Additionally, there is a new service message that allows reporting on a custom problem for the current build.
In TeamCity a build goes through several states:
- upon some event the build trigger adds the build to the queue where the build stays waiting for a free agent
- the build starts on the agent and performs all configured build steps
- the build finishes and becomes a part of the build history of this build configuration
The build results page shows different details for a running or finished build. However some of these details, like Changes, Build parameters and Dependencies are also applicable to the build while it is waiting in the queue. In version 8.0, a queued build has its own page where all these details are displayed. Additionally, the queued build page is a convenient place for builds with snapshot dependencies, because there you can see the progress for all dependencies of the build chain, estimated duration, included changes, status, and so on:
Since version 7.1 we have received a lot of feature requests for further improvements in feature branches support. In this release we tried to address the most important of them:
- the build branch name can be specified in the artifact dependency
- the VCS, Schedule and Finish build triggers now support the branch filter setting
- the VCS labeling also supports the branch filter
- Mercurial bookmarks can now be used in the branch specification, so, if you prefer to use bookmarks instead of standard Mercurial branches, you can now fully use TeamCity feature branches with them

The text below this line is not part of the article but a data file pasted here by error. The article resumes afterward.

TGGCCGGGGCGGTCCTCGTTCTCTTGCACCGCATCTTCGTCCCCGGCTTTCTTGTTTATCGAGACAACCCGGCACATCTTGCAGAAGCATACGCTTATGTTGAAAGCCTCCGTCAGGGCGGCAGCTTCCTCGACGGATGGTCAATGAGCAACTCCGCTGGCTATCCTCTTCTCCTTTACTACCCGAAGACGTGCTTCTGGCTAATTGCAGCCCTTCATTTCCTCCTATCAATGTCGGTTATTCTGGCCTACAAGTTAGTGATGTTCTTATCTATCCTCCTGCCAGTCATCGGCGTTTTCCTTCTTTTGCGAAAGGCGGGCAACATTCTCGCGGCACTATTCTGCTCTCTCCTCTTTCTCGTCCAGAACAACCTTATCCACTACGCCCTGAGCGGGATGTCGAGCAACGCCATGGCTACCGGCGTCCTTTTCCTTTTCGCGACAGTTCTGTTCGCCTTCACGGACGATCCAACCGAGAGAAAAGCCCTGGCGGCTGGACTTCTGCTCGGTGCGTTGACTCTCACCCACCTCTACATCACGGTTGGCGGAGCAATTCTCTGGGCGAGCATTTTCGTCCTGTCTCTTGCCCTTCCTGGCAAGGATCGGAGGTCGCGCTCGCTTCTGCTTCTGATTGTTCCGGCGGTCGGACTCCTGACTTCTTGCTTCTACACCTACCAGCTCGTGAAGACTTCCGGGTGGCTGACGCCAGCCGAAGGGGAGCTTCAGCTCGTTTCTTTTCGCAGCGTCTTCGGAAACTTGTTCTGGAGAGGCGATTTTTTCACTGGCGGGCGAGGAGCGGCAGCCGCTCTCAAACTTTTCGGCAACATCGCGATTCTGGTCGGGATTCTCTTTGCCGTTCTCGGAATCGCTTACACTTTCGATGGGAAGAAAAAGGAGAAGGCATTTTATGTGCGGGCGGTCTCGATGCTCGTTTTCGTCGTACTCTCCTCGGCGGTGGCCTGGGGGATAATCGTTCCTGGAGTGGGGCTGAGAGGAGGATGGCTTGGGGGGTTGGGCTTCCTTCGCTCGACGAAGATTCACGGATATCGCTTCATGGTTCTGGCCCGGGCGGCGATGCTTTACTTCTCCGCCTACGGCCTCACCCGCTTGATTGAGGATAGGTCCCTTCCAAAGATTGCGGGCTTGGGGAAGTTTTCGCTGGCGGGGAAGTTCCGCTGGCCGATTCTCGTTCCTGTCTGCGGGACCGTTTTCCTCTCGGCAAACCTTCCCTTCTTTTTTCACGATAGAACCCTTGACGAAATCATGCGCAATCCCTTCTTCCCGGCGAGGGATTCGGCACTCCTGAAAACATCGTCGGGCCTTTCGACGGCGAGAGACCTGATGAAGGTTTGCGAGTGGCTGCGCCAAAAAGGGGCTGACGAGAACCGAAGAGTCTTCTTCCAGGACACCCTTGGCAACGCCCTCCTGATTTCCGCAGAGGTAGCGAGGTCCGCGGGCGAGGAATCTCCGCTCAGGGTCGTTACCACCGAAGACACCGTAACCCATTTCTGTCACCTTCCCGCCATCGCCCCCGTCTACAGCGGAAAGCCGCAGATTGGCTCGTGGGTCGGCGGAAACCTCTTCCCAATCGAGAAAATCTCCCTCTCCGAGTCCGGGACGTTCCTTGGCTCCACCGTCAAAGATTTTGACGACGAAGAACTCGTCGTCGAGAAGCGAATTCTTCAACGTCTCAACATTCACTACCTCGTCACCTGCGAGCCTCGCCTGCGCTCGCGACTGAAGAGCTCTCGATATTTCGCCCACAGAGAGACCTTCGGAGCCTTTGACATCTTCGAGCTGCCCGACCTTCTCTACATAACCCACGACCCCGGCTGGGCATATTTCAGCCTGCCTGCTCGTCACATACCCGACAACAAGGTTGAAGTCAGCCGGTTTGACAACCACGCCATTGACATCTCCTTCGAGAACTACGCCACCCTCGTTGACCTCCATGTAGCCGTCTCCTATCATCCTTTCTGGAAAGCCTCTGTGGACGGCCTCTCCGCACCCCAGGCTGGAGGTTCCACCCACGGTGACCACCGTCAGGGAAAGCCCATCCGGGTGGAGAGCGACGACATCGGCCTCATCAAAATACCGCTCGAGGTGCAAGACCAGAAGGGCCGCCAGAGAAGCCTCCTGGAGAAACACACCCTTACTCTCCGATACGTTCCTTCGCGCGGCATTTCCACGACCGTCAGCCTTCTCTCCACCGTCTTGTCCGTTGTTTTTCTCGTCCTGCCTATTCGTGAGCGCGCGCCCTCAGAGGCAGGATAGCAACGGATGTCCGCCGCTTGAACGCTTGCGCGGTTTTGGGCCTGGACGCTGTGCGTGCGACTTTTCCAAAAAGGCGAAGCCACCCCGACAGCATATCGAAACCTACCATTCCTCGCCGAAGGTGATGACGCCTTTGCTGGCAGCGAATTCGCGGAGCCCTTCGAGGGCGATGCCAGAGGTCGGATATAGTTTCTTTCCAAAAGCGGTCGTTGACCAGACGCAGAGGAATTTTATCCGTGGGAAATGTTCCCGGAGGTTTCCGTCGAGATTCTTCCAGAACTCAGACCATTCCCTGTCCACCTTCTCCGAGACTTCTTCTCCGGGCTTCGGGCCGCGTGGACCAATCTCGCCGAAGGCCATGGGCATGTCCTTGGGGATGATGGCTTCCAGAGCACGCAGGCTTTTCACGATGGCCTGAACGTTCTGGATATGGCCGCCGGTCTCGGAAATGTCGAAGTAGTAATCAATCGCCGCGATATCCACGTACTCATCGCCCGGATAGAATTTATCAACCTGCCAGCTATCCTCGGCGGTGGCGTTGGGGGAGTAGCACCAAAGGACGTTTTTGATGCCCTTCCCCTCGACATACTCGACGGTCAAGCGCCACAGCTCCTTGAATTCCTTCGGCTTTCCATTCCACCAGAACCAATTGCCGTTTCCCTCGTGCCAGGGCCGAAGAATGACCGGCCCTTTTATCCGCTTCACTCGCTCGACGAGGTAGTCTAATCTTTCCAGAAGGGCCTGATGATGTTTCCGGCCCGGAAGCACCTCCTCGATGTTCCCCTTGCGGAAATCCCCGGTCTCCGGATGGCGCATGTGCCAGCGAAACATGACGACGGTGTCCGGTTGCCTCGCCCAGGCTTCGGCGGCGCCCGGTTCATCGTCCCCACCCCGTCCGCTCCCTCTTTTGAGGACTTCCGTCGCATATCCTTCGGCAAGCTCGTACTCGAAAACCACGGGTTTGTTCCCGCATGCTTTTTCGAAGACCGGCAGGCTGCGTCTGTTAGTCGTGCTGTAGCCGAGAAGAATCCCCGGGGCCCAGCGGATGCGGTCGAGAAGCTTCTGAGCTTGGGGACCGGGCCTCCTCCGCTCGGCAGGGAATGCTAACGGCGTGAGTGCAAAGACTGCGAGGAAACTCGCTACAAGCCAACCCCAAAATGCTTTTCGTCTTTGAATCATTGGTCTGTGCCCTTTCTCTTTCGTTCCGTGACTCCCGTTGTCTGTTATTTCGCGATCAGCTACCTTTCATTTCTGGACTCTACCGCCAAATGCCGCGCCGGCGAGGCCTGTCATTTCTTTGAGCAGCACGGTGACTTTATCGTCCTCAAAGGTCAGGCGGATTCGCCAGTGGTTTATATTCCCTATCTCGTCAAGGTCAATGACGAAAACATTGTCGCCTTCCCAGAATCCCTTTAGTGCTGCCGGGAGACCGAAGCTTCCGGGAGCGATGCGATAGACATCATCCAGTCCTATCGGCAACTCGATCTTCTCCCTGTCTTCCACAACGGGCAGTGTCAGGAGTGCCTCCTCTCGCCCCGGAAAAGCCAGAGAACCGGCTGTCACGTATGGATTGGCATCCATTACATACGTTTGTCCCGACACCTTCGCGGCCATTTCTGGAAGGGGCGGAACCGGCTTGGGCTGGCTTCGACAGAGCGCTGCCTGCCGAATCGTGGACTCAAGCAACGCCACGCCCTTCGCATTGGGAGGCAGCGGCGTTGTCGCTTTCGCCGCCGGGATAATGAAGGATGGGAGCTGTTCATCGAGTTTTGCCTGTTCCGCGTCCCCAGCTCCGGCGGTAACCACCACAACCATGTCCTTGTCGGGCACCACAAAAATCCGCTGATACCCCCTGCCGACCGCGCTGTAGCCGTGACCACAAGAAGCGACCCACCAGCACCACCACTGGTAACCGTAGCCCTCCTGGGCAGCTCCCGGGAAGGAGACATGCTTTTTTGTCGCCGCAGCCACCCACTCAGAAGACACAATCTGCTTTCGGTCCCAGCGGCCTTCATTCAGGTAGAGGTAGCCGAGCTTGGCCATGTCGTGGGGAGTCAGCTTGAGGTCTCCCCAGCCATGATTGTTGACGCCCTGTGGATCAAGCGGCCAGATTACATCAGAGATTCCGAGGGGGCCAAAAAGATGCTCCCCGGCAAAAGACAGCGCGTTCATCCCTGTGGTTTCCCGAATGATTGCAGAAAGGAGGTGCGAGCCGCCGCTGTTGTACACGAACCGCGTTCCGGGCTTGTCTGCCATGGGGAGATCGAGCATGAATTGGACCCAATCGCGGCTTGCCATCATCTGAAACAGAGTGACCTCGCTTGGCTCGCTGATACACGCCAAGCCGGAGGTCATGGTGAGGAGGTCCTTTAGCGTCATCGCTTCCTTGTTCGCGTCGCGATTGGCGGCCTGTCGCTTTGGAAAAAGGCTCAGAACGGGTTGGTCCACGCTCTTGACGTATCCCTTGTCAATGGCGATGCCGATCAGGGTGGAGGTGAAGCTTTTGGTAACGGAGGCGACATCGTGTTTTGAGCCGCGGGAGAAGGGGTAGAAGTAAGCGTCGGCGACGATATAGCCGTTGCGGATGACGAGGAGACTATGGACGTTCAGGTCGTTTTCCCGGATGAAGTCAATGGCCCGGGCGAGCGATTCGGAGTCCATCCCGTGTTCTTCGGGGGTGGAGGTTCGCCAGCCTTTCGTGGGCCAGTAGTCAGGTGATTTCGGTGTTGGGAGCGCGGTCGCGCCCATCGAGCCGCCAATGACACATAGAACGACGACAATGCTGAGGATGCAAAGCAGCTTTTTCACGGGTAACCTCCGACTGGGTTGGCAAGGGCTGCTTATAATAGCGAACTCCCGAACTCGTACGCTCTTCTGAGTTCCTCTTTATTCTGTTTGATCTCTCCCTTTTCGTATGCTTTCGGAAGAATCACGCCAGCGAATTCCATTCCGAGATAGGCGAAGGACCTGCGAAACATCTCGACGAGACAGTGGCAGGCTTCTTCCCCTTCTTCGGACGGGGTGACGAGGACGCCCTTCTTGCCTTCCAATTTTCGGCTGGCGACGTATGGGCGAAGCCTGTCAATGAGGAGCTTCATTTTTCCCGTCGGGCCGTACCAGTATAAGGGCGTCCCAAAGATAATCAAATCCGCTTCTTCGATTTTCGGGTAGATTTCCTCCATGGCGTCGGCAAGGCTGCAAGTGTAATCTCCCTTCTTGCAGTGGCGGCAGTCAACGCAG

- Git tags can be used in the branch specification. Some teams use Git tags the same way as branches, i.e. once a new tag is set, a build should be started in TeamCity in a branch designated by the tag name. This is now supported too.
Related topics in our documentation:
TeamCity has supported Mercurial sub-repositories from the beginning. However, if you use sub-repositories, you're aware that TeamCity did not detect changes in them. When .hgsubstate was modified to include recent changes from sub-repository all you could see in TeamCity user interface is commit modifying this .hgsubstate file. Starting from version 8.0, you can configure TeamCity to also show changes from a sub-repository brought by the .hgsubstate file modification. See how it works in action:
If you use IntelliJ IDEA, you probably know that since version 12.0 it uses a new external make, i.e. the make which works out of main IntelliJ IDEA process. We worked together with IntelliJ IDEA team to integrate this make with the IntelliJ IDEA Project runner in TeamCity. Starting from TeamCity version 8.0, IntelliJ IDEA Project runner builds your project using the same make tool which is used by IntelliJ IDEA itself. Basically it means that all of the goodies available in the IntelliJ IDEA make are now available in TeamCity too. To name a few:
- support for different languages like Groovy, Scala, Closure, Kotlin, etc.